Employees of a Hicksville, NY-based modeling agency were arrested and charged this week with scamming parents of aspiring models out of more than $250,000.

Model Talent Development (MTD) is accused of running a scam that targeted families of would-be child stars from 2010 to 2012. The three employees who were arrested pleaded not guilty Wednesday to grand larceny charges. There is a warrant out for the arrest of CEO James Muniz, who authorities say is still at-large.

“We have 50 open and active cases [against MTD], and we’ve received between the Attorney General’s office and ours, in excess of 300 complaints that are all being looked at,” said Nassau County District Attorney Kathleen Rice.

The Attorney General’s office began investing MTD in December 2012, and the DA began its own investigation in April of this year after receiving complaints. MTD was shut down in November 2012.

“They never once – literally not once – sent a child out on a photoshoot or booked anyone for a commercial,” says Rice. “Their business was ripping people off, and there was nothing legitimate about them.”

MTD’s Facebook page is still up, and the phone number listed on that page is still active, though it goes straight to voicemail. As recently as March, Muniz posted on the page to say that his team “changed the lives of so many new models,” and that customers and clients could expect the company to reopen soon.

Modeling Scams Abound

While MTD ran an office out of Hicksville, Rice says the majority of the company’s business was conducted in public places such as malls or local festivals, where parents and their children could be approached.

According to the charges, the alleged victims, who were told that their children had the “look” necessary to find success as a model, were subsequently pressured into signing contracts ranging from $550 to $3,000. The company is also charged with falsely informing parents their children had been offered multi-year contracts with companies like Macy’s and Abercrombie & Fitch.

Sara Ziff, executive director of The Model Alliance, says scams abound in the industry. Her organization works to improve working conditions for models, many of whom experience harassment and abuse on the job.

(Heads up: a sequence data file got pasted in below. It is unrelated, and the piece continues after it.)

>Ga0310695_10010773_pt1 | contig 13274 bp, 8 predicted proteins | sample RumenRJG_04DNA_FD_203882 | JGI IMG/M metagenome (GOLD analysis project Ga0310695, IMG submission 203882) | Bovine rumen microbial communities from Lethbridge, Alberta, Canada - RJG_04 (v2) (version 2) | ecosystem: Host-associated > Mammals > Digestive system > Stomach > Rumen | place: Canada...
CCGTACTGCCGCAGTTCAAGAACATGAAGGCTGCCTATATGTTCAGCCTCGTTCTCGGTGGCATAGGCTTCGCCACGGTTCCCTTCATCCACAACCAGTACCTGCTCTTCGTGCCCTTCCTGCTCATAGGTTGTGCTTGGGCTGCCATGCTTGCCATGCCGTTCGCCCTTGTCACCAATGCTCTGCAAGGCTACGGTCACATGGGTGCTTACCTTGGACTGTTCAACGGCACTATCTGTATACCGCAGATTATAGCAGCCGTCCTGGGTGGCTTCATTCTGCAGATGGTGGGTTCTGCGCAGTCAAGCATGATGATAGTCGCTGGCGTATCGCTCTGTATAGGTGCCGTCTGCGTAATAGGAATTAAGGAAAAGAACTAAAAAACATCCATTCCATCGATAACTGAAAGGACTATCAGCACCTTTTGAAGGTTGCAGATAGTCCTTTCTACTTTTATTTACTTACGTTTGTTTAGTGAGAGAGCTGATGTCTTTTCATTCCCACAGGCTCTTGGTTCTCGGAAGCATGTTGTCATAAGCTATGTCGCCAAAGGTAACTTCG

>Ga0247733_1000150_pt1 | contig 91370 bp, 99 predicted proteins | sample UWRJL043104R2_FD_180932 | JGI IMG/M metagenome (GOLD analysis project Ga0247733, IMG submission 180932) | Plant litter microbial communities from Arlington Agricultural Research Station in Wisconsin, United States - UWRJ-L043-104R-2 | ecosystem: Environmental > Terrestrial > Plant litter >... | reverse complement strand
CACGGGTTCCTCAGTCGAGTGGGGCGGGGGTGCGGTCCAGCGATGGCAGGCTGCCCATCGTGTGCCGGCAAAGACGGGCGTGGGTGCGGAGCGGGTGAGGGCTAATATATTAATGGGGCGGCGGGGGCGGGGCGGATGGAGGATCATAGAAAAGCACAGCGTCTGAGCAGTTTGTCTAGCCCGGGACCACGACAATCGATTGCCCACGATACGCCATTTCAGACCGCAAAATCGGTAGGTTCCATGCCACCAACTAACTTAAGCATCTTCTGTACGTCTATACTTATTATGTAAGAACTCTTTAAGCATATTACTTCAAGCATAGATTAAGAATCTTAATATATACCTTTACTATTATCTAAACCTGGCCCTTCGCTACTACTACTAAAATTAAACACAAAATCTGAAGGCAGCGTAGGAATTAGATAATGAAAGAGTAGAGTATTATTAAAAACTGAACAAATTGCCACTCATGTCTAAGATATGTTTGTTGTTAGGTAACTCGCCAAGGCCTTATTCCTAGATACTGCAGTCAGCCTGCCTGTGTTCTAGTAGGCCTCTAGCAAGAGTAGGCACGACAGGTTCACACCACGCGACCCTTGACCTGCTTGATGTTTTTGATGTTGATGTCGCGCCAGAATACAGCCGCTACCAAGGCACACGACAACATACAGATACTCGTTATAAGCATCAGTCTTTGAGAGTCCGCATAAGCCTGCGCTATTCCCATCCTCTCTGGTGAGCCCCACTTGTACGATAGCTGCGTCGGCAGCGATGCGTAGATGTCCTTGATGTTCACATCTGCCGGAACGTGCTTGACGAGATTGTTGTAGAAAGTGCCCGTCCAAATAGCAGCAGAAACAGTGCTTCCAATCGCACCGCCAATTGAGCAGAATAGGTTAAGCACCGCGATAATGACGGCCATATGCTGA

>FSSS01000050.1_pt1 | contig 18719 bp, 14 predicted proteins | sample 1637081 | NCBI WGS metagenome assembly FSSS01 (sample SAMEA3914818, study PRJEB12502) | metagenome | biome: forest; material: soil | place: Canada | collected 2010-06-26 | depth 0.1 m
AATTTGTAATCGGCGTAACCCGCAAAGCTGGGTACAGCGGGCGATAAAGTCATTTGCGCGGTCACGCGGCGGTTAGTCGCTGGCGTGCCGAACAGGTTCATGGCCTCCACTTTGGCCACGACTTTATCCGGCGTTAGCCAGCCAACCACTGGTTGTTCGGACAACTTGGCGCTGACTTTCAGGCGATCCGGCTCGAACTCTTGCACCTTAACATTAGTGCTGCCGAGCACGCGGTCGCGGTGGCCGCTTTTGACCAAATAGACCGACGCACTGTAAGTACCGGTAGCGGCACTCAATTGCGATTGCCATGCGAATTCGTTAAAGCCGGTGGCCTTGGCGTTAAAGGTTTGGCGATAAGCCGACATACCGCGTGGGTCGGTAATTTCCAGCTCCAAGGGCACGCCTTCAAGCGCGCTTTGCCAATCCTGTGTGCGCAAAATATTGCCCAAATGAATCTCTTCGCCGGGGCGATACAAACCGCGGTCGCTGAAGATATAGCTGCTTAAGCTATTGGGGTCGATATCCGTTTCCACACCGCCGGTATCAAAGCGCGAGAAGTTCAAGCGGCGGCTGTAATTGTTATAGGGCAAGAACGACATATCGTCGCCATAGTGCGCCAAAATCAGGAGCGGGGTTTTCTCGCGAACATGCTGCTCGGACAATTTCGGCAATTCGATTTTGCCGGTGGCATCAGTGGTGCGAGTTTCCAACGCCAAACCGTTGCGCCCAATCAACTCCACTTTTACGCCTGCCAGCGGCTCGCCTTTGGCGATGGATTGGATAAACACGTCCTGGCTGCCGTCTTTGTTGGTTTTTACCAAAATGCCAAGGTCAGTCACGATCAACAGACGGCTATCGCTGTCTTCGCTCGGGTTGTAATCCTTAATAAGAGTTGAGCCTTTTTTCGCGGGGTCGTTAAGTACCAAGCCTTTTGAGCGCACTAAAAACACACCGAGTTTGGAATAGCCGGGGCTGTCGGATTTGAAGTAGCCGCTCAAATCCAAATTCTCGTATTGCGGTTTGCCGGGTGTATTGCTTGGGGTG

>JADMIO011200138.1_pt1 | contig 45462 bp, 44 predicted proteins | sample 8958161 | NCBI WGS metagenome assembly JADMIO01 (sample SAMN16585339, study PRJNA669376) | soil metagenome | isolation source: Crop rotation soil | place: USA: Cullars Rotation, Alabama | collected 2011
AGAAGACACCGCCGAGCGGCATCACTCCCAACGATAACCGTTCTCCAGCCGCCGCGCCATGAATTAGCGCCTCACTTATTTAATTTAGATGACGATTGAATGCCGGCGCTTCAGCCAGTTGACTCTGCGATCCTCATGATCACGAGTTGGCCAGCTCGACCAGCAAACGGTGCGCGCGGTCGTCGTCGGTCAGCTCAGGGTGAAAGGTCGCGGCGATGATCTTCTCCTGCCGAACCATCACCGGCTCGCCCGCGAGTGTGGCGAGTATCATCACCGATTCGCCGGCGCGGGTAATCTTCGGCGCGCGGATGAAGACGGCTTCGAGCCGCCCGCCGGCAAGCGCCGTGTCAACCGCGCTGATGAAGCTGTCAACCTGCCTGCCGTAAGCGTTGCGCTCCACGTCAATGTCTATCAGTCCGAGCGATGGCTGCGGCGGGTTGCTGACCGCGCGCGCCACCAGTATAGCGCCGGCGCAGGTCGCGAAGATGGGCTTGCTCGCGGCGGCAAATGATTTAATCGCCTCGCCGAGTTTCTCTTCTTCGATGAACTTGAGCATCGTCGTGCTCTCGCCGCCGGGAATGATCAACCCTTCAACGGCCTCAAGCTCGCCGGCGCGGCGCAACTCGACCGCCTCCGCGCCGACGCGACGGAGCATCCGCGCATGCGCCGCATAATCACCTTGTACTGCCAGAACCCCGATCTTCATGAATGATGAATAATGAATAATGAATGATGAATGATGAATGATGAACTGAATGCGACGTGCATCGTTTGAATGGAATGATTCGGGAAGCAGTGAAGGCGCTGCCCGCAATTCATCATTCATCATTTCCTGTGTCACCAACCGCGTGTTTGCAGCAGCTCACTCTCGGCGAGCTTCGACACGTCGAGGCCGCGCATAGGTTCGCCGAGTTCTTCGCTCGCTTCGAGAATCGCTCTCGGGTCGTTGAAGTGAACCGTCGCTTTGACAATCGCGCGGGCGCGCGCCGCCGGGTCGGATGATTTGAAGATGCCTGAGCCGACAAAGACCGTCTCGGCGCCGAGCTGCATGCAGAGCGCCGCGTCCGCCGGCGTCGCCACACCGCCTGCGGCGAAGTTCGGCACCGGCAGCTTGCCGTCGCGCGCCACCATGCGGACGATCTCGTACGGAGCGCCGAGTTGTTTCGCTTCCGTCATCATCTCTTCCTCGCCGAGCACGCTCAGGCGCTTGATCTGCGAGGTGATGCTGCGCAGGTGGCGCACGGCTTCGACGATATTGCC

“Unfortunately these types of scams have been a problem in the modeling industry for a long time. They prey on stage parents, who are looking for income, and kids with stars in their eyes,” says Ziff. She says the problem stems in part from the fact that modeling agencies in New York are unregulated, and child models – unlike other child performers – are not subject to labor laws.

According to the Bureau of Labor Statistics, there were 1,400 working models in the United States as of 2010. A survey from the Model Alliance suggests that approximately 55% of models begin working under the age of 16, with another 37% beginning their careers between the ages of 17 and 20.

“If they ask you for money, that’s not right,” says Patricia Pinto, the owner of La Crème, a modeling and acting agency specializing in children and teens based in New Jersey. Pinto says her company gets paid if and only if its clients get booked on jobs, at which point La Crème receives a commission based on a percentage of the money earned. One client of Pinto’s, Isabel Santelises, says she can make up to $1,000 to appear in backup roles in music videos, and $500 for working at hair shows.

Pinto says she also doesn’t scout potential clients at public locations – she says that is often a sign it’s a scam.

“The kids come to us by word of mouth – we’ve been in business for 25 years, so one person tells the other. By getting good testimonies, that’s how you get people,” says Pinto.

A Scam With a Silver Lining

Catherine Fiehn, a Connecticut-based photographer, says she and her model/actress daughter were nearly the victims of a scam similar to the kind allegedly run by MTD.

“Someone stopped us in the mall and handed us a card that said Wilhelmina Scouting Agency,” says Fiehn, who was suspicious of the agent’s approach.

Back at home, Fiehn called the agency directly, rather than using the number given to her in the mall. Her instincts were confirmed: The so-called agent who had approached her was not a scout for the actual Wilhelmina agency.

“It’s their game – they pick names similar to real agencies, and add an “S” at the end or an apostrophe, or say they’re the scouting network. It’s not a real thing … Anybody that asks you for money, run,” says Fiehn.

For Fiehn and her daughter Mary Kate, who now works as an actress as well, the would-be scam ended up working out in their favor. The real Wilhelmina agency asked to see her photos, and she wound up with legitimate representation. Mary Kate recently appeared on “All My Children.”

As both Ziff and Pinto suggest, in many cases, parents are more interested in their children becoming models than the would-be stars themselves. While Fiehn is honest about the fact that her daughter’s modeling career was initially more of Mom’s idea, she says her daughter has come to appreciate the experience.

“We used part of it as our fun money. We really felt that it was important to her to show that if you work hard, you can use some of that money,” says Fiehn, who says the earnings paid for a trip to Disney World.

“She knows what it’s like to work and knows what it’s like to be responsible and show up for things, so it does help them that way,” says Fiehn.  

Follow Gabrielle Karol on Twitter @GabrielleKarol